Quick, easy, and crazy delicious. As with her nachos, Simpson's mac and cheese required no cheese analogs, no nutritional yeast, and no plant milks. I'm not opposed to those things, but it's impressive that she creates such smooth flavor using veggies and spices only.

This book is pretty awesome, and though the chapters by holiday are fun, this is more of an every day book than I remember to give it credit for.

This picture isn't as good because of the light, but when I realized that my Pika Chu stapler was in the frame, I had to post it.

A few days later, I decided to tackle the Raw Sweet Potato Pie to make a complete meal out of the meager leftovers. That didn't go as well.

When someone says "raw" and "in your high-speed blender" in the same recipe, they do not mean in your food processor. They probably don't even mean in your Magic Bullet. They probably do mean in your $400 kitchen Sarlacc pit/Vitamix. I don't have one of those.

The pie blended up eventually, but it was frustrating and I lost a spatula in the process. All that and the flavor wasn't great. The spices were perfect, and the crust was fantastic, but raw sweet potatoes may not be right for me. No pictures for that one though. It's ugly.

It's still haunting my refrigerator, but I'm starting to have some ideas for how to re-purpose it with other leftovers from Thanksgiving dinner.

Saturday, November 24, 2012

Just Reporting on the Same Holiday Everyone Else Is (Was)

I ended up going out of town to a non-vegan dinner for Thanksgiving. That's OK though - it was not the first time I'd been in that position, and I decided to try one of the recipes that inspired me during MoFo.

The Beast is a casserole layered with semi-traditional Thanksgiving foods and flavors. I say semi because soy curls are probably not totally traditional. Megan over at Down Home Vegan posted the recipe she created after competing in a Vegan Iron Chef competition. Since I needed a meal that would travel for the holiday, I decided this would be it.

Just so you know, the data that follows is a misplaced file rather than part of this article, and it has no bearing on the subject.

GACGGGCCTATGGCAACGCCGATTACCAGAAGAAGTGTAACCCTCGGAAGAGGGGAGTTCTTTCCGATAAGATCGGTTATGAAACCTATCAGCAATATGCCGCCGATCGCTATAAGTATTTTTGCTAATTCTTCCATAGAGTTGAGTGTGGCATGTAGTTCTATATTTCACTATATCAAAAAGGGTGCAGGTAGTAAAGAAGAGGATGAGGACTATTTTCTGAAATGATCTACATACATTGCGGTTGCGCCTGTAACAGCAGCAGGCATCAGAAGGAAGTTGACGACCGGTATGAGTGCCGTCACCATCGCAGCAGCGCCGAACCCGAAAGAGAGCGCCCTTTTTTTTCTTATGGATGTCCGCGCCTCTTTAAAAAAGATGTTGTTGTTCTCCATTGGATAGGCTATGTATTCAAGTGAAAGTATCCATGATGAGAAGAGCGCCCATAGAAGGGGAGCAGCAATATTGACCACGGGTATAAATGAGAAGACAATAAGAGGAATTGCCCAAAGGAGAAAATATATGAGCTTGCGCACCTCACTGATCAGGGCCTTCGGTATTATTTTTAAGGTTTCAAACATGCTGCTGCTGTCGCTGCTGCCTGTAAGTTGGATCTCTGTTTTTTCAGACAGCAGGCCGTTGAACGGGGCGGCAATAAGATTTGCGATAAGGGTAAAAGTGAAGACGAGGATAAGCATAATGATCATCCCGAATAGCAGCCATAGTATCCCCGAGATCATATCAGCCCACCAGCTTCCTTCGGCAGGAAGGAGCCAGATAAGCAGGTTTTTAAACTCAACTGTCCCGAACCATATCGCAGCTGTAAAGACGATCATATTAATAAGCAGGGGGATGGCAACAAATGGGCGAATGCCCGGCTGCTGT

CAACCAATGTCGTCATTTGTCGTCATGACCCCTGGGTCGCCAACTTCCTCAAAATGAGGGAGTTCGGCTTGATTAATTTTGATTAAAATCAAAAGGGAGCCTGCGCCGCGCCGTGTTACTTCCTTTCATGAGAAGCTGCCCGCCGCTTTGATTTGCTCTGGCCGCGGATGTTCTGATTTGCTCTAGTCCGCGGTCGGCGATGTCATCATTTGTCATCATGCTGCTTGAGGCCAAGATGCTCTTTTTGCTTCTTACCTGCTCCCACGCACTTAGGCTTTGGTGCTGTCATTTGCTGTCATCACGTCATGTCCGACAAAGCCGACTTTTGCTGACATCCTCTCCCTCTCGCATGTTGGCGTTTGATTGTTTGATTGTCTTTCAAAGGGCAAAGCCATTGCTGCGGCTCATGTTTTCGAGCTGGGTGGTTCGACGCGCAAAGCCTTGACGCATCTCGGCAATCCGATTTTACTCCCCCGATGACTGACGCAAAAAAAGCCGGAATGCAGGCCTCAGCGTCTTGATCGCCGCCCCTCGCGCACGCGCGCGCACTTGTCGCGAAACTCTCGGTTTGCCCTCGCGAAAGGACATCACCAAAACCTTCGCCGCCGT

I am stunned by how fast and easy this was to make. I wanted to get a head start, so I started making the components while I had a few minutes, and before I knew it, the ramekins were going in the oven.

(Sadly, none of the pictures feature the pumpkin gravy, which was subtle and surprising in flavor).

I had to make a few adjustments, and baking it in ramekins was the first, so I reduced the cooking time a bit. I have these great ramekins that are large enough to hold a meal-sized portion, and that have these handy plastic lids. So they're much easier to pack and lug around, but more importantly, I clearly had a limited amount, and I couldn't share with the omnivores.

Typically, I do like sharing, but it sucks to bring an empty casserole dish home and spend the next few days hearing about everyone else's damned sandwiches and soups while I'm making new meals and being pretty grossed out. This goes doubles for those meals at which NOTHING is suitable except what I brought.